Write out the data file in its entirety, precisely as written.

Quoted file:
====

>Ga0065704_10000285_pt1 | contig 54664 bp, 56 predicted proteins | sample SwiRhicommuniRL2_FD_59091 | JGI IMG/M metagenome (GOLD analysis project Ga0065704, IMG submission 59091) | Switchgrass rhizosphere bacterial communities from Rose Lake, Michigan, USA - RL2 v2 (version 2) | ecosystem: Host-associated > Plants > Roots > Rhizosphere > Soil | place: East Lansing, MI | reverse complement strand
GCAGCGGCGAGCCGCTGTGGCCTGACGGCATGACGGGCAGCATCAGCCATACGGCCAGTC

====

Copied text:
>Ga0065704_10000285_pt1 | contig 54664 bp, 56 predicted proteins | sample SwiRhicommuniRL2_FD_59091 | JGI IMG/M metagenome (GOLD analysis project Ga0065704, IMG submission 59091) | Switchgrass rhizosphere bacterial communities from Rose Lake, Michigan, USA - RL2 v2 (version 2) | ecosystem: Host-associated > Plants > Roots > Rhizosphere > Soil | place: East Lansing, MI | reverse complement strand
GCAGCGGCGAGCCGCTGTGGCCTGACGGCATGACGGGCAGCATCAGCCATACGGCCAGTC